How To Calculate Property Taxes For Calgary & Airdrie Homes

In order to calculate how much property tax you would need to pay for a particular home,  the two values you need are the property assessment value and the tax rate.

This will come in handy when browsing MLS® because 1,925 of the 5,280 homes currently listed in Calgary are showing 2013 (or older) tax amounts.  One listing is showing 2007’s tax amount – as if that’s helpful.

Calgary Property Taxes

To find the assessed value of Calgary property click here
Once you have the value, multiply it by the tax rate of the current year.
For Calgary residential in 2014, the total rate is 0.0061029.

Airdrie Property Taxes

To find assessed value of an Airdrie property click here.
Multiply it by the tax rate of the current year
For Airdrie residential in 2014, the total rate is  0.00651392.

property assessment X tax rate = property taxes

Hope this helps!

September 1-14, 2014 Calgary Real Estate Market Update

Freak snowstorms, falling trees and power outages didn’t dissuade Calgary buyers from home shopping.  It’s been busy! With 941 sales through two weeks this month, we’re on pace for a September sales record.

Month-to-date average and median prices are up y/y across all three housing categories, but fortunately the gains have been tempered with the influx of new listings and added inventory.  Aside from SFH average prices (which can easily be skewed due to the booming luxury segment), there aren’t any other double-digit percent increases.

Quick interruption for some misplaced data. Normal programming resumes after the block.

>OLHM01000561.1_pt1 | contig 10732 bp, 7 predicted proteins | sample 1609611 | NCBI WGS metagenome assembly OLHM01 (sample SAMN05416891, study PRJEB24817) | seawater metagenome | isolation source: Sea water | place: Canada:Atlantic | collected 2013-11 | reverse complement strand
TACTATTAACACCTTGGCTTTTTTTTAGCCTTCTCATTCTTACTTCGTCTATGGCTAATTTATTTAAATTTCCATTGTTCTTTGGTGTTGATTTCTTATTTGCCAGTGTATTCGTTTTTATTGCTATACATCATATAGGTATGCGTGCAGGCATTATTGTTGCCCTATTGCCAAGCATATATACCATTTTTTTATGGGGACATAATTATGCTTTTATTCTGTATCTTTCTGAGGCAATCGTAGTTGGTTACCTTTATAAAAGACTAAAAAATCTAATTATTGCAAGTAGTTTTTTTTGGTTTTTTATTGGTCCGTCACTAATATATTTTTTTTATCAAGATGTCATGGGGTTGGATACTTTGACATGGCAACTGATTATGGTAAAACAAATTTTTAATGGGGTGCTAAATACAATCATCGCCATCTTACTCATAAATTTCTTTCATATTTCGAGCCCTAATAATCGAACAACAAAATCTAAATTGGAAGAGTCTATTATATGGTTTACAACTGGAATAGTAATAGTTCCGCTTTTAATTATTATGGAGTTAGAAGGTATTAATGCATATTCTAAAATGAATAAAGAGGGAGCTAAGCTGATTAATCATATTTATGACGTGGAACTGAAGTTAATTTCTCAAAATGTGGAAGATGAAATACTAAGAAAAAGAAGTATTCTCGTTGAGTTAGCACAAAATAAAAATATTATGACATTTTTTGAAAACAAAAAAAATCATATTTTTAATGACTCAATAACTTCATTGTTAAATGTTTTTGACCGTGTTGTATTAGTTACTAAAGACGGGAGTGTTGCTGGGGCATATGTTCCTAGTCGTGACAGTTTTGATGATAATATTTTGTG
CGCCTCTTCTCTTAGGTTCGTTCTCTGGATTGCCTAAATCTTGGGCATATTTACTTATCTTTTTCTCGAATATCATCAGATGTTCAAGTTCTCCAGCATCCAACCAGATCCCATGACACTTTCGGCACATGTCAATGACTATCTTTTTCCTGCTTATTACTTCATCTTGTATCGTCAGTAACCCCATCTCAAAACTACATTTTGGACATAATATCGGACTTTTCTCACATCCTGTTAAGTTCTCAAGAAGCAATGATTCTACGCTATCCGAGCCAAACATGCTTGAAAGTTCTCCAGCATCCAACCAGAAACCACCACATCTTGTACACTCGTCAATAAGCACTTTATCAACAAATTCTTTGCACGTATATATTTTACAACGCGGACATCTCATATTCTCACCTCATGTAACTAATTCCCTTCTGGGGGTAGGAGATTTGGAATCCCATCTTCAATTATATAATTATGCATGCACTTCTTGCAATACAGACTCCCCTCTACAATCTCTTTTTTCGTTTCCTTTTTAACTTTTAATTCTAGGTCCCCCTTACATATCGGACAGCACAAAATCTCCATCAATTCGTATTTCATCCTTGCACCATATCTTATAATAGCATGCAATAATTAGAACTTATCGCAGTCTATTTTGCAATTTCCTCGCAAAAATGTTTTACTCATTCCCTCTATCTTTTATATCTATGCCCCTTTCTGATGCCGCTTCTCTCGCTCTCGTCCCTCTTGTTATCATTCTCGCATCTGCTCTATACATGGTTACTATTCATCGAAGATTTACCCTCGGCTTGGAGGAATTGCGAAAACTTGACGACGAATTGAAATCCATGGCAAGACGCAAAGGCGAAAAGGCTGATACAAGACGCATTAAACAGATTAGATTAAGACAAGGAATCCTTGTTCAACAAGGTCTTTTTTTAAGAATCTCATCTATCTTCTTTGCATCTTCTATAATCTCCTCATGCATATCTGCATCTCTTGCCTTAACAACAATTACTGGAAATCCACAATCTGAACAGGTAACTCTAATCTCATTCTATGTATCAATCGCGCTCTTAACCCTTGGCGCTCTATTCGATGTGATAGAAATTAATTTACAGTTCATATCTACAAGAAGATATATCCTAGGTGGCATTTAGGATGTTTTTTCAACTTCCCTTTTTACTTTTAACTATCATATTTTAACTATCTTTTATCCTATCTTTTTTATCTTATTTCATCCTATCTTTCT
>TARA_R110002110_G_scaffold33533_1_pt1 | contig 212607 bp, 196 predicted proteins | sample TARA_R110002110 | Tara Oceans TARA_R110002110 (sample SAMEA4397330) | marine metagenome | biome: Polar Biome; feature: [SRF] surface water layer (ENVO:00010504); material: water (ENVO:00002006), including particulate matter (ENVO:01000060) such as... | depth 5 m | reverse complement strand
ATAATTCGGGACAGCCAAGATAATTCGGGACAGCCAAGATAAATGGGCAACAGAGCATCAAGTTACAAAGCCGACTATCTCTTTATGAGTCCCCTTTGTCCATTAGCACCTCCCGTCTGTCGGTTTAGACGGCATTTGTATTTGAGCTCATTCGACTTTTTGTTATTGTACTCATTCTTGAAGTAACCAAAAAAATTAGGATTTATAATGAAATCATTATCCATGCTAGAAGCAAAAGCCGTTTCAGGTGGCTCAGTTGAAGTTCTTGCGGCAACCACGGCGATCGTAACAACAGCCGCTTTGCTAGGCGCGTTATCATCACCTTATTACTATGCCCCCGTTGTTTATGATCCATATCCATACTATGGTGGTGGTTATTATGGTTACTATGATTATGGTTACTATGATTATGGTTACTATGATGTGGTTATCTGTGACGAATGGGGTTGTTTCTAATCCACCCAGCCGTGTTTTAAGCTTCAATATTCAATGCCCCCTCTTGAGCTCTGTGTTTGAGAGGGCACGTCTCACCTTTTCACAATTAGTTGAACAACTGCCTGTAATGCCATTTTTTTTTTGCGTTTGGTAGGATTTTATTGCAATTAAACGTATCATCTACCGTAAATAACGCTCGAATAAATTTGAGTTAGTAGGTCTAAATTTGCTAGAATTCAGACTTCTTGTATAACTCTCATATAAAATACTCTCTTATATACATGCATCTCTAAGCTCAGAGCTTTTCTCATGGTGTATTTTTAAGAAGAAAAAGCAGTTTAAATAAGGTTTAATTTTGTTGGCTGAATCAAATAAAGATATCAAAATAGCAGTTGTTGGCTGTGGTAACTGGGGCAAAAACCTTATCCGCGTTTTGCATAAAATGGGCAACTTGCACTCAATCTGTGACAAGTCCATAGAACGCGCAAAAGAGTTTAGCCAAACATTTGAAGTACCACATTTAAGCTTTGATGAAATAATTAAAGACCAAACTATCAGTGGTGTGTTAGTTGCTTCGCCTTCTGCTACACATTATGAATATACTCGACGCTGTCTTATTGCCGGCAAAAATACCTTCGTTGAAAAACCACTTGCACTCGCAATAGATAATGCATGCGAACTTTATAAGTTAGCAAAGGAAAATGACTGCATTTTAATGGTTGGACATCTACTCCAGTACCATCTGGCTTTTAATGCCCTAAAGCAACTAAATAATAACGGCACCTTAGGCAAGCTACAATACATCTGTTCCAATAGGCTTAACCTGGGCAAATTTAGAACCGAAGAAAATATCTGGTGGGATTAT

This is a good thing since Calgary is once again on bank radars due to rapidly increasing house prices.  A research note released today by BMO states in part:

“The major potential flashpoint is that prices in the three hottest
cities—Calgary, Toronto and Vancouver—are rising faster than family income, further straining affordability. The continued rapid price gains in these cities will increase their vulnerability to a shock—whether economic, interest rate, or something else.”

Sales-to-new-listings ratio

Calgary home sales September 1-14, Y/Y comparison

Calgary home sales September 1-14, Y/Y comparison

Calgary luxury home sales September 1-14, Y/Y comparison

Calgary luxury home sales September 1-14, Y/Y comparison

Calgary Stats Summary

Calgary Real Estate Stats Summary (click to enlarge)

Canadian Housing Market Report: August 2014

Download the full CREA statistics report for August: here

August 2014 Report Highlights

house• National home sales rose 1.8% from July to August.
• Actual (not seasonally adjusted) activity stood 2.1% above August 2013 levels.
• The number of newly listed homes fell 1.2% from July to August.
• The Canadian housing market remains in balanced territory.
• The MLS® Home Price Index (HPI) rose 5.3% year-over-year in August.
• The national average sale price also rose 5.3% on a year-over-year basis in August

Bank Commentary